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Sunday, March 09, 2008
Consistency -vvw

Whenever someone tells me his opinions, I have an annoying habit of responding with questions that force him to check the consistency of his beliefs. While I think that this is beneficial, as it sometimes uncovers flaws in the arguments or reveals new perspective that the person has not considered before, it is not uncommon that some people mistake it for an attack on their beliefs. This annoys people and that's why I call it an annoying habit.

Excluding the misunderstandings, I encountered varied reactions from the rest. There are those who formed their opinions after much thought and are relatively consistent in their beliefs. These people generally have no problems with me since my questions exert no pressure on them.

Others feel uncomfortable when they realize that their belief is not as consistent as they would like it to be. These people tend to become defensive, perhaps even a little angry. That's when I know it's time for me to shut up.

Surprisingly, there are also people whom, upon realizing their own inconsistencies, accept that they are inconsistent beings and have a good laugh over the silliness of it all.

I do not know whether a person needs to be completely consistent in his beliefs to be considered rational. This is best left to the philosophers and logicians. I do feel that it is good to have at least a certain degree of logical consistency in one's opinions. However, the lack of it is also not something to be ashamed of. We are only human and humans are by nature irrational.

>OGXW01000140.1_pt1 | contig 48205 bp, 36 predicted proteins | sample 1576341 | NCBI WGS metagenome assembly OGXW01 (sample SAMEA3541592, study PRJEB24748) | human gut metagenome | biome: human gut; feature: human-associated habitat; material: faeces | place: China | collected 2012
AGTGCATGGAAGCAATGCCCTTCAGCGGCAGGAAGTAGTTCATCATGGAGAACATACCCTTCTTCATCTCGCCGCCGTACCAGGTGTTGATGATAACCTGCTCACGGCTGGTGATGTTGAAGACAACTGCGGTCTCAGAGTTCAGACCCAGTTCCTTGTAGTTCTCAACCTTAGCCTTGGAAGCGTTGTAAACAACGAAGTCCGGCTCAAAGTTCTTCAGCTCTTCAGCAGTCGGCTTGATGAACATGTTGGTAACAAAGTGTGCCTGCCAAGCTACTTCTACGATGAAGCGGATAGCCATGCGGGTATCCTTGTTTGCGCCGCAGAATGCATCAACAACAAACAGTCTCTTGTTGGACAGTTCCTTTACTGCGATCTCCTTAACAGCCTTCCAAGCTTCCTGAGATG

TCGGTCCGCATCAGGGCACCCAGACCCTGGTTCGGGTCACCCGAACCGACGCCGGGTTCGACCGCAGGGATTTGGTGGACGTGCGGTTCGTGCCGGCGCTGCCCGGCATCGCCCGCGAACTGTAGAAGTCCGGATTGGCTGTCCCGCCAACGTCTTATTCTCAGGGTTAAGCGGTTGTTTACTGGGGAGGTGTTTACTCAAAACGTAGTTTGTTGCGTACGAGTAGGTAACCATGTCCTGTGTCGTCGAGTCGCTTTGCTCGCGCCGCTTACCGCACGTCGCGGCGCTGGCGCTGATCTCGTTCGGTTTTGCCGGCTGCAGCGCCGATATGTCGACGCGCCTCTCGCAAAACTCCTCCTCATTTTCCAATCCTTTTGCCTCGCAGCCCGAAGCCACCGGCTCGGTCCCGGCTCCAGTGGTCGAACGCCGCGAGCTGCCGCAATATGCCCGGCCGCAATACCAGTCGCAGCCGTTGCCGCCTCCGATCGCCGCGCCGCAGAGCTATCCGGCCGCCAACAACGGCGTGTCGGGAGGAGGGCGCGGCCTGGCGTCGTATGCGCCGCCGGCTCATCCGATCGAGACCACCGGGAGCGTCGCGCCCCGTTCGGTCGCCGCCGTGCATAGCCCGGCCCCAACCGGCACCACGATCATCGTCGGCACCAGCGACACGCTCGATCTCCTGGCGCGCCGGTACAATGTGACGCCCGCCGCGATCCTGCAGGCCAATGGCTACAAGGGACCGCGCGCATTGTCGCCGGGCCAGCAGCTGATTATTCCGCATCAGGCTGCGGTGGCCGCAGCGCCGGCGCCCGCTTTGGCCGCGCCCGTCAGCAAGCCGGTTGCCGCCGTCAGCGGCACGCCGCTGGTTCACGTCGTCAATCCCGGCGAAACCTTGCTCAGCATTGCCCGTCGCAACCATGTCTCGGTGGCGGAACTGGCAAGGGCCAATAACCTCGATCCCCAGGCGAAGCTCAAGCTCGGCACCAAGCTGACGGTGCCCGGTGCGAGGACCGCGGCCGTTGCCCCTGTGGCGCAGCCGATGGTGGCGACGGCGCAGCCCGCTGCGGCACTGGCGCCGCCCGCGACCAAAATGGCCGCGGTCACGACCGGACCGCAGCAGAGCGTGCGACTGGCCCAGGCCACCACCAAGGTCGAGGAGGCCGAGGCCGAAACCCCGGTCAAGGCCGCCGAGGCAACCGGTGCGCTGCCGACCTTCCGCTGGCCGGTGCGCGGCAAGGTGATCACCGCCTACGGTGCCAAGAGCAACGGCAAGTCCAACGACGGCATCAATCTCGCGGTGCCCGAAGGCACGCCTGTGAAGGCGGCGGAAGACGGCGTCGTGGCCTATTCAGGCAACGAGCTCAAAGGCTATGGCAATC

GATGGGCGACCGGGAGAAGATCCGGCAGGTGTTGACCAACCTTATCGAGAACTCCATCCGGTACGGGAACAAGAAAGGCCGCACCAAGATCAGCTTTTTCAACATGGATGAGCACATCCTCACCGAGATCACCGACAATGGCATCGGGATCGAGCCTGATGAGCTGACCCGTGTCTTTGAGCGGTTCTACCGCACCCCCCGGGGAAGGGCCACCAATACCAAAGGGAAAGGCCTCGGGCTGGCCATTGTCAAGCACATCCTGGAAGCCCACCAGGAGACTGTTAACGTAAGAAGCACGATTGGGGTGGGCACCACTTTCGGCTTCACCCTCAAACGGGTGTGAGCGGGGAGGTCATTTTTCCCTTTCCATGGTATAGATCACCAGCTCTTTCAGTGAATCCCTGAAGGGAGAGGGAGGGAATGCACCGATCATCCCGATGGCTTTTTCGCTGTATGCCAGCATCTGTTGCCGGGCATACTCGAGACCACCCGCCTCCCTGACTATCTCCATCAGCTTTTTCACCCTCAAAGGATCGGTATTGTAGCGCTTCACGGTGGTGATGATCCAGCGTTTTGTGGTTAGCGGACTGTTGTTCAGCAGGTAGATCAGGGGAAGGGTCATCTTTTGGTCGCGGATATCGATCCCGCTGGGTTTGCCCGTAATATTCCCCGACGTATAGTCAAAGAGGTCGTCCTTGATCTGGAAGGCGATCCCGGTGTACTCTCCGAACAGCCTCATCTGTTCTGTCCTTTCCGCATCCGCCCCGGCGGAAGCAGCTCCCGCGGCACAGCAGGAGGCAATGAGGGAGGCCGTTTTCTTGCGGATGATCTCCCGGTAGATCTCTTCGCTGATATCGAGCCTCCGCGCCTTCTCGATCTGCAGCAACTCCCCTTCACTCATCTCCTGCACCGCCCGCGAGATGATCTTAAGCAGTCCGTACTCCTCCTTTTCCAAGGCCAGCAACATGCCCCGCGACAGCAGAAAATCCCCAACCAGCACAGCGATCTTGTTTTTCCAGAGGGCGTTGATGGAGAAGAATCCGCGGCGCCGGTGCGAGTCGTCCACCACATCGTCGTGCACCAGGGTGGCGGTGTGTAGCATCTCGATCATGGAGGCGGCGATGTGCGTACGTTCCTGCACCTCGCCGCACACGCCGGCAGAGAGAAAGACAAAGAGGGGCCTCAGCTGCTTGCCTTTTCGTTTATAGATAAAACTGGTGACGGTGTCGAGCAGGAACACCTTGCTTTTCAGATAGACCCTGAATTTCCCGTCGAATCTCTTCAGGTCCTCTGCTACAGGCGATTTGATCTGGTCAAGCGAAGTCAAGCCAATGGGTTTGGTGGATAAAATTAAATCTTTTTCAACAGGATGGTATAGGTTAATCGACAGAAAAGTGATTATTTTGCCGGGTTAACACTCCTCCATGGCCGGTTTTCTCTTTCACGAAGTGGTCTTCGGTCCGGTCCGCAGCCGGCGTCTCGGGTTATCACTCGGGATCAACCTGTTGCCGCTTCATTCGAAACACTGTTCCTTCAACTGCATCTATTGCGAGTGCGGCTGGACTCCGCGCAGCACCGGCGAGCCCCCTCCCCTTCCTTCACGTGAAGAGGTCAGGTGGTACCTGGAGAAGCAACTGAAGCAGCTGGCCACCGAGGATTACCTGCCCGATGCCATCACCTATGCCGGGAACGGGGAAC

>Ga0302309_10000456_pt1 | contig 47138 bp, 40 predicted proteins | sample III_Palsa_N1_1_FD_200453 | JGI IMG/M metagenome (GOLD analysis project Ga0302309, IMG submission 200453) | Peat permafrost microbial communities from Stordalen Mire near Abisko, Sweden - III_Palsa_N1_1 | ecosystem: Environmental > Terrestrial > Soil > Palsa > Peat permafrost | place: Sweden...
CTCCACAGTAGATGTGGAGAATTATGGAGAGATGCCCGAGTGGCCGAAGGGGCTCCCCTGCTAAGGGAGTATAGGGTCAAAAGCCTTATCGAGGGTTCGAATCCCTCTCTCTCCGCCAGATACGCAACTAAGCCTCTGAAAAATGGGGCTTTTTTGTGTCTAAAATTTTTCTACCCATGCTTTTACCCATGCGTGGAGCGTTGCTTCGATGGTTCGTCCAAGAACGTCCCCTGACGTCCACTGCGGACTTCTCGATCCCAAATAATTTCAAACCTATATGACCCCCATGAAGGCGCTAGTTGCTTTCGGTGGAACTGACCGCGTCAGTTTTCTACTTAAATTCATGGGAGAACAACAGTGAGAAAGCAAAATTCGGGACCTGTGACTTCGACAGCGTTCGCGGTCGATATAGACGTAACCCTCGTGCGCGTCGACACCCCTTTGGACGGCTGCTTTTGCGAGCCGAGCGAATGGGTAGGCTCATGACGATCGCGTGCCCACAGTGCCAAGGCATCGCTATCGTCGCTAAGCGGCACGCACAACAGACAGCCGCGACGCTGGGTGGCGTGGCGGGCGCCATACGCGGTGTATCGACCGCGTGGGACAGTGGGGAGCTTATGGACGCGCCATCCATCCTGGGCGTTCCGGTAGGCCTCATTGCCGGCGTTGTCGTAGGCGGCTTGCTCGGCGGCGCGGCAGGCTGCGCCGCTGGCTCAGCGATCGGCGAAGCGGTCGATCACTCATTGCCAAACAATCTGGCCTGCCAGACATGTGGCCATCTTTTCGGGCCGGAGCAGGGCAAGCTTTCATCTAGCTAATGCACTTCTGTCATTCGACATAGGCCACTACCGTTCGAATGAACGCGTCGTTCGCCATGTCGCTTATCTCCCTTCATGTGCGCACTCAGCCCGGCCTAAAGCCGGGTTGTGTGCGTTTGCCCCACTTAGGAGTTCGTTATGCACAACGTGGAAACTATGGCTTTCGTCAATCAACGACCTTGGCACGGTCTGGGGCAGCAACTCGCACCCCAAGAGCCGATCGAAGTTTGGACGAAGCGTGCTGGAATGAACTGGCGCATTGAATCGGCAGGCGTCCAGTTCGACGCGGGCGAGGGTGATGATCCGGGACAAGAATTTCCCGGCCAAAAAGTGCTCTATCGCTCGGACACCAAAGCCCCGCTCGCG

-- permalink --
Yiheng made
11:41 AM


There must be a reason for this "annoying habit".

Most of the smart people will laugh this off and say that they're asking only because they're interested.

But I think there is this rather insidious inferiority complex which compels you to dissect these people's opinions, knowingly or unknowingly.

Am I right?

By Anonymous the M from S&M, at 3:10 AM  

I always thought I ask questions because it's fun and I'm doing my victims a favour. But you may be right. Perhaps this inferiority complex is so insidious I just haven't noticed it yet.
By Anonymous yiheng, at 6:54 PM  

It definitely makes a person feel more superior if he could point the flaws in logic in another's argument. I tend to take a different approach: I can recognise one's flaw in logic, then make him conclude or believe in something totally erroneous. Now THAT's more fun to do.
By Blogger Soqcrates, at 10:11 PM  

I think it's kinder to let people live in their inconsistency.
By Anonymous the M from S&M, at 7:21 PM  

But it's SO much more fun to bring them back to reality, espacially when reality bites.
By Blogger Soqcrates, at 11:21 PM  

reality and truth. those are very silly things to assume your superiority in. "espacially" if you think you're more superior to someone by proving his logic fallacious, you're just as guilty and self-deceived as he is in thinking that you're right.
By Anonymous M, at 9:55 AM  

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